The move drew praise from the coal and nuclear power industries. But it raised alarm bells among renewable energy groups and environmentalists concerned that such incentives were unfair and could lead to an increase in emissions from coal plants linked to global warming and more toxic waste from nuclear plants before a permanent repository is built for the country.
The continued closure of traditional baseload power plants calls for a comprehensive strategy for long-term reliability and resilience, Perry said in a Sept. 28 letter to the Federal Energy Regulatory Commission (FERC).
States and regions are accepting increased risks that could affect the future reliability and resilience of electricity delivery, he wrote.
Perry asked FERC to issue a rule within 60 days to allow certain baseload plants that maintain at least 90 days of fuel supply on site to recover their full costs through regulated pricing.
Bill looks back at another week of Trump tweets, boasts, and departures from reality.
Paul Hawken: Project Drawdown
Environmentalist Paul Hawken joins Bill to discuss "Drawdown: The Most Comprehensive Plan Ever Proposed to Reduce Global Warming."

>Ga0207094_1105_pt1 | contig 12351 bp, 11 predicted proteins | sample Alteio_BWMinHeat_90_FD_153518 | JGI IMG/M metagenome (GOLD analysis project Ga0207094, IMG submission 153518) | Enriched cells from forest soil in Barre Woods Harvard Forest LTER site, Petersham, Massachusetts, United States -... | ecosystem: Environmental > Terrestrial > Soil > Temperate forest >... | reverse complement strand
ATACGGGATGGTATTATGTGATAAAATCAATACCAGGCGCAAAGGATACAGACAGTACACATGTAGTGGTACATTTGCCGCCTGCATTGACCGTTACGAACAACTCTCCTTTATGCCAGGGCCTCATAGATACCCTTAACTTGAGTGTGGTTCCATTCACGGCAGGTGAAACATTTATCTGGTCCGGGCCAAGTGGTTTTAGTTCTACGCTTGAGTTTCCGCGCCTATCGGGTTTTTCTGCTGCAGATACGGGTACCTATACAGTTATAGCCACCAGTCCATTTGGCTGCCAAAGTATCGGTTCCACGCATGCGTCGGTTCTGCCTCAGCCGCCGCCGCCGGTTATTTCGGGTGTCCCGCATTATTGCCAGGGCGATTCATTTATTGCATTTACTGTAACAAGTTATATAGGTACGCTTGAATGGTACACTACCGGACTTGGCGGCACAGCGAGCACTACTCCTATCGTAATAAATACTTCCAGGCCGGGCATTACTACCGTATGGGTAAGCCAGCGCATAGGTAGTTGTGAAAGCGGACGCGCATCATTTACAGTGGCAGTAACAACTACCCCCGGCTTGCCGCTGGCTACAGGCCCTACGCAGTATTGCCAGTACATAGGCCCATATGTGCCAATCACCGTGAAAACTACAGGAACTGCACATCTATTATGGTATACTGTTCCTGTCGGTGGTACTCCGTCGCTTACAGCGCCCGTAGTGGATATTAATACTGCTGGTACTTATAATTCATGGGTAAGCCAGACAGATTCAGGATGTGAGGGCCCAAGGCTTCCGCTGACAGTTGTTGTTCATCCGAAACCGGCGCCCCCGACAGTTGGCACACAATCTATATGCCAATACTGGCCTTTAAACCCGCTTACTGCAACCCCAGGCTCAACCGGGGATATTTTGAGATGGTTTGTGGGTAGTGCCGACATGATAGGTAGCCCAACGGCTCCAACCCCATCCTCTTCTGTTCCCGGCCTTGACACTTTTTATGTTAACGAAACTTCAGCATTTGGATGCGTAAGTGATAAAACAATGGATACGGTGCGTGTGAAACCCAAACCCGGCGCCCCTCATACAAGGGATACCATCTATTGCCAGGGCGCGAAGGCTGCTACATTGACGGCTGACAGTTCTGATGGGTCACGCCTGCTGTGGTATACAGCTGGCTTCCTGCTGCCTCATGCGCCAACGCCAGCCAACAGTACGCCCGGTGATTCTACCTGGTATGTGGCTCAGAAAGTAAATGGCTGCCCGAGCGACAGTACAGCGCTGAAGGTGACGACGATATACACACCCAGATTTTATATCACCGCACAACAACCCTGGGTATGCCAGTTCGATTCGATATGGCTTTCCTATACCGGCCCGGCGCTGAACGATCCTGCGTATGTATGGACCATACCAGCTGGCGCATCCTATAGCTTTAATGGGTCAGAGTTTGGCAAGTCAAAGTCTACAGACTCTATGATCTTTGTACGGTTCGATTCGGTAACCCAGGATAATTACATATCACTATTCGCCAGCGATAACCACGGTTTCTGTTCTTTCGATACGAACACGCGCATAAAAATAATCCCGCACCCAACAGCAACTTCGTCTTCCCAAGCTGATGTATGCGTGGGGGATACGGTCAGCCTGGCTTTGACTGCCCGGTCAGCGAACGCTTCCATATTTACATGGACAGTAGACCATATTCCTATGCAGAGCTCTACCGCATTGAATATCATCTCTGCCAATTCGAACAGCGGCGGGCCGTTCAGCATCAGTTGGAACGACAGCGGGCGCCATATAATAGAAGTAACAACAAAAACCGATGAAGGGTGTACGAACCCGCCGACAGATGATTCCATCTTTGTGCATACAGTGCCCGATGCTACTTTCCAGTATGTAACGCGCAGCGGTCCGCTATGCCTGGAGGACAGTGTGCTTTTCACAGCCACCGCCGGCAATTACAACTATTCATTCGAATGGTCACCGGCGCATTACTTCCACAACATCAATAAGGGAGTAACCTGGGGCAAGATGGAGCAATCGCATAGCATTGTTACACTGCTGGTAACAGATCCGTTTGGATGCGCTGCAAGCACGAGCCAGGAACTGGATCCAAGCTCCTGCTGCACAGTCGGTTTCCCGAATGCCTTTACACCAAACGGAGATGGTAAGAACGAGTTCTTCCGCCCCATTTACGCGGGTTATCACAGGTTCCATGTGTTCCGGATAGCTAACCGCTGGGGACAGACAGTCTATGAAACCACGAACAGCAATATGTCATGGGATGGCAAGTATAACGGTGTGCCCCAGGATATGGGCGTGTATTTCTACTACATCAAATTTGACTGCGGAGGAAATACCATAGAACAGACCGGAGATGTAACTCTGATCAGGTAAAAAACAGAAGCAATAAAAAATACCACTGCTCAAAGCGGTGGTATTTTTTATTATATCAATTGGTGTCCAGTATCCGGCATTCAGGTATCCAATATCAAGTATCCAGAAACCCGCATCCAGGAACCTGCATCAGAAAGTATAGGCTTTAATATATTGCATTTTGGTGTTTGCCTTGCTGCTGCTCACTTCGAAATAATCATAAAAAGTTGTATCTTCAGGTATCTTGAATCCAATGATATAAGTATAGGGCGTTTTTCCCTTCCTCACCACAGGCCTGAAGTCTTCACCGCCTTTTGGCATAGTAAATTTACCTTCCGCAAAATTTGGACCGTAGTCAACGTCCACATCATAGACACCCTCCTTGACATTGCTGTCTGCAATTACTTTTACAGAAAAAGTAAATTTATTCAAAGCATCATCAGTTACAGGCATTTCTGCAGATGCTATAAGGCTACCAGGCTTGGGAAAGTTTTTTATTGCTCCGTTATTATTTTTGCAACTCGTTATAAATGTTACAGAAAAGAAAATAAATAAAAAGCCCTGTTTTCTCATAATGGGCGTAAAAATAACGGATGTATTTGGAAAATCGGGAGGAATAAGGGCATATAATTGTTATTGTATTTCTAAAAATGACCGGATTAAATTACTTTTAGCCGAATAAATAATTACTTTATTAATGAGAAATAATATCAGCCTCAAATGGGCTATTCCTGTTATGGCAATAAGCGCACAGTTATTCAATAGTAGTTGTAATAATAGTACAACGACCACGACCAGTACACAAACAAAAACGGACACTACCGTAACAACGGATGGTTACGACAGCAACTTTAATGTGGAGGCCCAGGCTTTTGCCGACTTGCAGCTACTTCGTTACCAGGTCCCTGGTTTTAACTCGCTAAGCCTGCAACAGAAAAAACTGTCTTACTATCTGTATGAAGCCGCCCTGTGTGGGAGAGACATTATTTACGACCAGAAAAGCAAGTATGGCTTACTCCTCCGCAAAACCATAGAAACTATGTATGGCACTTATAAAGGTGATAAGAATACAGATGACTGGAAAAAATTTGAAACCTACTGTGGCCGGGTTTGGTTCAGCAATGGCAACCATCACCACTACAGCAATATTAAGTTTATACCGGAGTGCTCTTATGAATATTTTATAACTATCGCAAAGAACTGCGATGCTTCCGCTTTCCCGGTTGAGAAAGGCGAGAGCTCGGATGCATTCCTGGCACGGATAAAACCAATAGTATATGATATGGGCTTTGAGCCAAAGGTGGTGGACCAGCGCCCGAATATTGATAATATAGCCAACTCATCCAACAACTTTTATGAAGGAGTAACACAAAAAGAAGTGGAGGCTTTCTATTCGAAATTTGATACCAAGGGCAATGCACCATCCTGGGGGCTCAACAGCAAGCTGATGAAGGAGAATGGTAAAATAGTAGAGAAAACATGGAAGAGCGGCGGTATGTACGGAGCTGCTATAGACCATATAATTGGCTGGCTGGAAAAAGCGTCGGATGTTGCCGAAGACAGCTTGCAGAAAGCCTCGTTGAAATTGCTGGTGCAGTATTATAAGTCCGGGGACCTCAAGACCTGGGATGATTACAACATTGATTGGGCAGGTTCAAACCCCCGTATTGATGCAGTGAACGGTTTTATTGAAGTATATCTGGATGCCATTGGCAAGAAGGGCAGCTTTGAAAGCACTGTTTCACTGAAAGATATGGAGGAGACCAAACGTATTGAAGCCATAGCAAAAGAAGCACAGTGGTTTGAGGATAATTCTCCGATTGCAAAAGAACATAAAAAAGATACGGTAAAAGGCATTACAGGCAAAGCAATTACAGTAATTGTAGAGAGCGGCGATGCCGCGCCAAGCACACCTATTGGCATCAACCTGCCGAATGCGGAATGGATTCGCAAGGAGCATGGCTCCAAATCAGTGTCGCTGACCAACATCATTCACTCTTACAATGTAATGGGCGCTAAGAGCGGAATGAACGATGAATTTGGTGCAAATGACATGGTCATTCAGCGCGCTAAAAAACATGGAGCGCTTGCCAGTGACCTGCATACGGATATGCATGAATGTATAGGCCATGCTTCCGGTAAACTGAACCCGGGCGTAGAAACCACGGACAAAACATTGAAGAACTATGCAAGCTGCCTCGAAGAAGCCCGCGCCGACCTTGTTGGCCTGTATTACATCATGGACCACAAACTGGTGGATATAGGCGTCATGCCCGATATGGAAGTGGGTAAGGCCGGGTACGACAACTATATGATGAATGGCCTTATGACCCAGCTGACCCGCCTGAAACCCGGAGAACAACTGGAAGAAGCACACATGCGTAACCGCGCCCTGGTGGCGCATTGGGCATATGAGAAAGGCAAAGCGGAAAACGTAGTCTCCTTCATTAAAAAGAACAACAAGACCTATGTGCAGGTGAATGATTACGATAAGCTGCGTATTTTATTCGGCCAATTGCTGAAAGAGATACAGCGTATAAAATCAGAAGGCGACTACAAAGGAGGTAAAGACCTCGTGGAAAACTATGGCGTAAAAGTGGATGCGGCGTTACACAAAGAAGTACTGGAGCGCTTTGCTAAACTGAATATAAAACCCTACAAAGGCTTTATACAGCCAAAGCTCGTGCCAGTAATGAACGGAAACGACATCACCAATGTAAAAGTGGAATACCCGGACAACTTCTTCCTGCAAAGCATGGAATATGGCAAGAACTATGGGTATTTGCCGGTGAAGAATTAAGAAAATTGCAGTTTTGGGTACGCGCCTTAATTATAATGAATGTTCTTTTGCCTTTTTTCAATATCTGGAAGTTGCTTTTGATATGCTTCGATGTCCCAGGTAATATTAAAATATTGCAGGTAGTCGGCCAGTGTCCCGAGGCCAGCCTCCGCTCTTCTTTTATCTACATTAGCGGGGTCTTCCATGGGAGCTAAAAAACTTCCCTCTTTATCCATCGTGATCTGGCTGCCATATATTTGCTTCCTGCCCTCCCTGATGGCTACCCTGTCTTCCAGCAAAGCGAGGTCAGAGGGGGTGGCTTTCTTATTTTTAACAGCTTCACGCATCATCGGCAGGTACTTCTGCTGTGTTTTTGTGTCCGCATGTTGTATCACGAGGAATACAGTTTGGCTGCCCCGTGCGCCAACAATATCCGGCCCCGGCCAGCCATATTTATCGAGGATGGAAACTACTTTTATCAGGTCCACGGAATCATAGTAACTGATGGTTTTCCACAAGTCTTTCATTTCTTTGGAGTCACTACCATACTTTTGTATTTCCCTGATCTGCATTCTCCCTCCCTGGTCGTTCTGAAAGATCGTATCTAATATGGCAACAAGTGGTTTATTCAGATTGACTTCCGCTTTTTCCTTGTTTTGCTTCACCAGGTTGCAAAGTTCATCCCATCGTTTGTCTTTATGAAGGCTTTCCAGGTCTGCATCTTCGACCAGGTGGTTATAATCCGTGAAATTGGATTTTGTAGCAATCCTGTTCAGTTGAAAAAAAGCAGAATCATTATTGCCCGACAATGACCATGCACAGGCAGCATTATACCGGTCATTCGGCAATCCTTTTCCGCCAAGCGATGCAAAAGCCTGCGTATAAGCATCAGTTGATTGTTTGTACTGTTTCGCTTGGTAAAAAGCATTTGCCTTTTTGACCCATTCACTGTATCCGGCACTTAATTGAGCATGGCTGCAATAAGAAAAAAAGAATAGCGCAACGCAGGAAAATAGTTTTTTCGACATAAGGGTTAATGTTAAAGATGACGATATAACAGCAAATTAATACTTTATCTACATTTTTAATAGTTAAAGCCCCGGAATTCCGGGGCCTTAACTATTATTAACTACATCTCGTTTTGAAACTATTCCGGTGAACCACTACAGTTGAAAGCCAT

Bill and his panelists Tom Morello, April Ryan, and John Heilemann discuss whether punching neo-Nazis is a legitimate form of resistance.
New Rule: The Kremlin Konnection
Bill Maher investigates the suspicious connections between the Russian government and the Trump campaign.
Overtime - Puerto Rico, Police Militarization, Hugh Hefner
Bill and his guests Paul Hawken, Tom Morello, April Ryan, John Heilemann, and Kurt Andersen answer viewer questions after the show.
Seth's Favorite Jokes of the Week: Melania Makes a Run for It, Trump's NFL Tirades
Rachel Maddow speculates on why Trump's seemingly random NFL tweets were likely a planned fundraising effort and why his disaster relief response in Puerto Rico might become a stain on his legacy.